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Toxicity With Prostate-Only vs Prostate and Pelvic Lymph Node Intensity-Modulated Radiation Therapy

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Key Points

  • No difference in 3-year gastrointestinal or genitourinary toxicity was observed between approaches.
  • No difference in severe gastrointestinal or genitourinary toxicity was observed. 

In a UK national population-based study reported in the Journal of Clinical Oncology, Parry et al found virtually no difference in gastrointestinal or genitourinary toxicity associated with prostate-only (PO-IMRT) vs prostate and pelvic lymph node intensity-modulated radiation therapy (PPLN-IMRT) in patients with high-risk localized or locally advanced prostate cancer.

The study involved data from patients with high-risk localized or locally advanced prostate cancer treated with PPLN-IMRT (n = 780) or PO-IMRT (n = 3,065) in the English National Health Service between 2010 and 2013. Follow-up was available through the end of 2015. A competing-risks regression analysis adjusting for patient and tumor characteristics provided estimated subdistribution hazard ratios (sHRs) comparing gastrointestinal and genitourinary complications with PPLN-IMRT vs PO-IMRT.

Treatment-Related Toxicity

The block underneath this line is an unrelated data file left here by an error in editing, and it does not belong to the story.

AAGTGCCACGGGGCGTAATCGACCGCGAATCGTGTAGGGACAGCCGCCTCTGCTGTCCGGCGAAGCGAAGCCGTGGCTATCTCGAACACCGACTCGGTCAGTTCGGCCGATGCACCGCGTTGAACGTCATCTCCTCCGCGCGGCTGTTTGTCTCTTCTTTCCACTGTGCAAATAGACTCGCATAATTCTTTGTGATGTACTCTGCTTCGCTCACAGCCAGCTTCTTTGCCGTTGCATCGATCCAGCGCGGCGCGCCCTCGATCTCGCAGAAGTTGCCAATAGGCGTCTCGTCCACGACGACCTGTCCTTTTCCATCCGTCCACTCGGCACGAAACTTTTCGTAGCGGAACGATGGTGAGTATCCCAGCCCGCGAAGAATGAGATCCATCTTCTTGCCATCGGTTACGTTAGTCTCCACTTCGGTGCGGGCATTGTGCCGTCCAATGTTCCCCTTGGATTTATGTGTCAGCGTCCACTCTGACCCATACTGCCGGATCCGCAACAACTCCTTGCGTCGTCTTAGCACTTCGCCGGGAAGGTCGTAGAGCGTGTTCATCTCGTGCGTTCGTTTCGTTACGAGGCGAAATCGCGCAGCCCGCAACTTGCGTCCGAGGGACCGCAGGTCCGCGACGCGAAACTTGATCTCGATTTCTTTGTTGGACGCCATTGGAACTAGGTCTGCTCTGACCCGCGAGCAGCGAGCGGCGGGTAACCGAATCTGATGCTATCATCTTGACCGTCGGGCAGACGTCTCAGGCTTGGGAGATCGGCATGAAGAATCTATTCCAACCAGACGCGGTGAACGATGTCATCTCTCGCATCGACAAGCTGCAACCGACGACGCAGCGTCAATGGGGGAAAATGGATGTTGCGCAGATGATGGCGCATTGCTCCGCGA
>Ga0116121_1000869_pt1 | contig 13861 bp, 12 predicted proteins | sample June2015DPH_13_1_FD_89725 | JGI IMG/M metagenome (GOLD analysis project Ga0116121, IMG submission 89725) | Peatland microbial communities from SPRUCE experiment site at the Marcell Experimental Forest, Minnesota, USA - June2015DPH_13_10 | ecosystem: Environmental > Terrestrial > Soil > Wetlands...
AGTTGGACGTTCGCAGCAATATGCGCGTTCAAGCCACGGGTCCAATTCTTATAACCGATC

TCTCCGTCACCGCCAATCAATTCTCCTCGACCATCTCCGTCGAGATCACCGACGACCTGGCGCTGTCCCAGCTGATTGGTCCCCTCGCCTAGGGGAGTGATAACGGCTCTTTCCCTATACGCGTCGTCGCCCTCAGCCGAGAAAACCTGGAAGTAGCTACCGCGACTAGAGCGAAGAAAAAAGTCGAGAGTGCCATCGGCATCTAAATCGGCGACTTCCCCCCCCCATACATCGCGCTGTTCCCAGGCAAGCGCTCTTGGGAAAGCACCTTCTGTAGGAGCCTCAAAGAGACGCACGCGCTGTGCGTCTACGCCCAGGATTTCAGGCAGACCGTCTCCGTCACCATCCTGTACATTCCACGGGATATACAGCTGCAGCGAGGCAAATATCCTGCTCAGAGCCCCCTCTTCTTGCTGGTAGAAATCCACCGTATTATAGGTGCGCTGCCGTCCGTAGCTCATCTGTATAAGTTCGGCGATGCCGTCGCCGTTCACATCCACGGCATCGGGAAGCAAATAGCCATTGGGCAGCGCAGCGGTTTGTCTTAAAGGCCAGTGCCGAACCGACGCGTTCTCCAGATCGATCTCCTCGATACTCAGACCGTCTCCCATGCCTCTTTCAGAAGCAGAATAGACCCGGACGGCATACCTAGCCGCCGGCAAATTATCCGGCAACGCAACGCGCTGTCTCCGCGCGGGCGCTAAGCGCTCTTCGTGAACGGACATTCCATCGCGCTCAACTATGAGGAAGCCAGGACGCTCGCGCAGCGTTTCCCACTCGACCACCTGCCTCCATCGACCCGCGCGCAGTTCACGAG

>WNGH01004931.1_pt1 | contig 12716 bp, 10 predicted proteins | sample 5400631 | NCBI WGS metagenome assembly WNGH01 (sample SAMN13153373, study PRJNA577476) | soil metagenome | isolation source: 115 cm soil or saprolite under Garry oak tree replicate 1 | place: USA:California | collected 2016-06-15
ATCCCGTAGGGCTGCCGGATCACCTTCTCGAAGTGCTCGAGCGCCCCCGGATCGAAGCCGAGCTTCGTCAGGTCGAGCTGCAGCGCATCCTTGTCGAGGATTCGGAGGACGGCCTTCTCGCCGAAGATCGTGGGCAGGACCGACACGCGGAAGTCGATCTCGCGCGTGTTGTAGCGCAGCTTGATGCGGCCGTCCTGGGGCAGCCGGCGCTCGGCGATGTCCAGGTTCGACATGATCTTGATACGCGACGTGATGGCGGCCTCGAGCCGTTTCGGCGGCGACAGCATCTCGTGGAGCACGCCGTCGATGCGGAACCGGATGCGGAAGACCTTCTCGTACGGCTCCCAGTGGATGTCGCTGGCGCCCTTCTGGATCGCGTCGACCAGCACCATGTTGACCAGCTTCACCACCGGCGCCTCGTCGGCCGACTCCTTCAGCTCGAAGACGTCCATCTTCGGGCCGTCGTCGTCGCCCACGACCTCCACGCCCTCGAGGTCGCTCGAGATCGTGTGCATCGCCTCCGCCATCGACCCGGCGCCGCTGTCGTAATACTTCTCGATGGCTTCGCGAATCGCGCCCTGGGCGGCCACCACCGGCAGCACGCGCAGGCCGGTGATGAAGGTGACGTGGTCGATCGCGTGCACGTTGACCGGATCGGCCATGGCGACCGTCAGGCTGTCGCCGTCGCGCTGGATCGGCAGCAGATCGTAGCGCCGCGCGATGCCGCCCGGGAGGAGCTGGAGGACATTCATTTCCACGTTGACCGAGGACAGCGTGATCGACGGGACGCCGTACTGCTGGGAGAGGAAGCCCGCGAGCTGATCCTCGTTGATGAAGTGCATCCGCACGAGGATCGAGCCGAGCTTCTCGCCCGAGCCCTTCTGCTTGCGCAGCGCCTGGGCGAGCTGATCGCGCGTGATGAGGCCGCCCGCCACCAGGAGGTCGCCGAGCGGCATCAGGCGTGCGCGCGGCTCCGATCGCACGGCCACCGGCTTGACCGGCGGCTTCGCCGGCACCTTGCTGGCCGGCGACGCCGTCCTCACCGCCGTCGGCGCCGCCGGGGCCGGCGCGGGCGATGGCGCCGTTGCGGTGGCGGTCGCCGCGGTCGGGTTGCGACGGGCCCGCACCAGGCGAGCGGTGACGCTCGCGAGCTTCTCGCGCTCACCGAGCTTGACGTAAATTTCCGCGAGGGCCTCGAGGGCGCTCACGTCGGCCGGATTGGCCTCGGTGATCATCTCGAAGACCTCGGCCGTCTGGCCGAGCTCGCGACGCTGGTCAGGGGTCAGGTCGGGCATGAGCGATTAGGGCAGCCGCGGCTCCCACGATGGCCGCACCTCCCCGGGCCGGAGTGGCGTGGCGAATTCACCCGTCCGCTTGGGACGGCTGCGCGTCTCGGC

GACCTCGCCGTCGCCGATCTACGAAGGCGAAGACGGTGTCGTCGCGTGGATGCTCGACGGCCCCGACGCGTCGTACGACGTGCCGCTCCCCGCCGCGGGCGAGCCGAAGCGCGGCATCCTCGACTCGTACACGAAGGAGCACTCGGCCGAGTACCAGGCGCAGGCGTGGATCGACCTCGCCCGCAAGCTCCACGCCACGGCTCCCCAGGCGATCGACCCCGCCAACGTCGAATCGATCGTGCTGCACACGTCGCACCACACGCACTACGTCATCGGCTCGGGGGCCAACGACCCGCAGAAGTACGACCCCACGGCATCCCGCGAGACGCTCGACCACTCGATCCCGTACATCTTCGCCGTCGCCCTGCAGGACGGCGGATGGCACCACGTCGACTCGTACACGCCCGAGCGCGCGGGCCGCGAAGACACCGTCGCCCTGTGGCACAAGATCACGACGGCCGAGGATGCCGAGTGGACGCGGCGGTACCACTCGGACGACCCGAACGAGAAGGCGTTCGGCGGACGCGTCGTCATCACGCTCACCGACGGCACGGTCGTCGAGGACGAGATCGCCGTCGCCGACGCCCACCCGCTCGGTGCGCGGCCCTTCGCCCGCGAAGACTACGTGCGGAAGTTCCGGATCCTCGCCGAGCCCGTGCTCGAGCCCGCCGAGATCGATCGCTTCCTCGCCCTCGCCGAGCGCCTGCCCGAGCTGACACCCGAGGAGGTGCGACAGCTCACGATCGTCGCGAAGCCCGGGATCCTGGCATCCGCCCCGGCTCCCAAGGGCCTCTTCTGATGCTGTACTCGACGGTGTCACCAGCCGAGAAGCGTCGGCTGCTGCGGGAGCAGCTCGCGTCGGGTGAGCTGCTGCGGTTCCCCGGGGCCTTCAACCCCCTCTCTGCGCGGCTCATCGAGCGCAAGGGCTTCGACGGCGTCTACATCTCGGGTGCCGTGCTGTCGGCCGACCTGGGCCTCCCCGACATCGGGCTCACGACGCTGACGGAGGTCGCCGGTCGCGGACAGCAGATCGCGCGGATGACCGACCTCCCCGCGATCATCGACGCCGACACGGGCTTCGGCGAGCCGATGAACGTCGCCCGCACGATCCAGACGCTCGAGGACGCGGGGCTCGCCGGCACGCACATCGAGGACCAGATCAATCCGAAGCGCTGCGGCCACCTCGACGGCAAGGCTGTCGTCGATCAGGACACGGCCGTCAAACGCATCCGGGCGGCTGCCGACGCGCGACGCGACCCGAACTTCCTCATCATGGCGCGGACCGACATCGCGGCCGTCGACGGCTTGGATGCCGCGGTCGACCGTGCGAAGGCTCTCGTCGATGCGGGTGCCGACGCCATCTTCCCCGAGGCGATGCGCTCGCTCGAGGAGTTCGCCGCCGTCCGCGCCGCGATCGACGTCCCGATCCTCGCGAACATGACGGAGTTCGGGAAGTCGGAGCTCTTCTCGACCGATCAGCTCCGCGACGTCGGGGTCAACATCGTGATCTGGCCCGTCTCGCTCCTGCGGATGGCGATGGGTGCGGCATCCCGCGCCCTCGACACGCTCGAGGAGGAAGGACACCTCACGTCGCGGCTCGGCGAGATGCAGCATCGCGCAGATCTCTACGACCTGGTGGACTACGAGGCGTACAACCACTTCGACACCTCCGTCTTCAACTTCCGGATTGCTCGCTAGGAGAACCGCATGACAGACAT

The 3-year cumulative incidence of toxicity was 14% in the PPLN-IMRT group vs 14% in the PO-IMRT group for gastrointestinal toxicity and 9% vs 8% for genitourinary toxicity. There was no significant difference between the PPLN-IMRT group vs PO-IMRT group in severe gastrointestinal toxicity (adjusted sHR = 1.00, P = .97) or severe genitourinary toxicity (adjusted sHR = 1.10, P = .50).

The investigators concluded, “Including pelvic lymph nodes in radiation fields for high-risk or locally advanced prostate cancer is not associated with increased gastrointestinal or genitourinary toxicity at 3 years. Additional follow-up is required to answer questions about its impact on late genitourinary toxicity. Results from ongoing trials will provide insight into the anticancer effectiveness of pelvic lymph node irradiation.”

Matthew G. Parry, MSc, of the Clinical Effectiveness Unit, Royal College of Surgeons of England, London, is the corresponding author for the Journal of Clinical Oncology article.

Disclosure: The study was funded by NHS England and the Welsh Government. For full disclosures of the study authors, visit jco.ascopubs.org.

The content in this post has not been reviewed by the American Society of Clinical Oncology, Inc. (ASCO®) and does not necessarily reflect the ideas and opinions of ASCO®.


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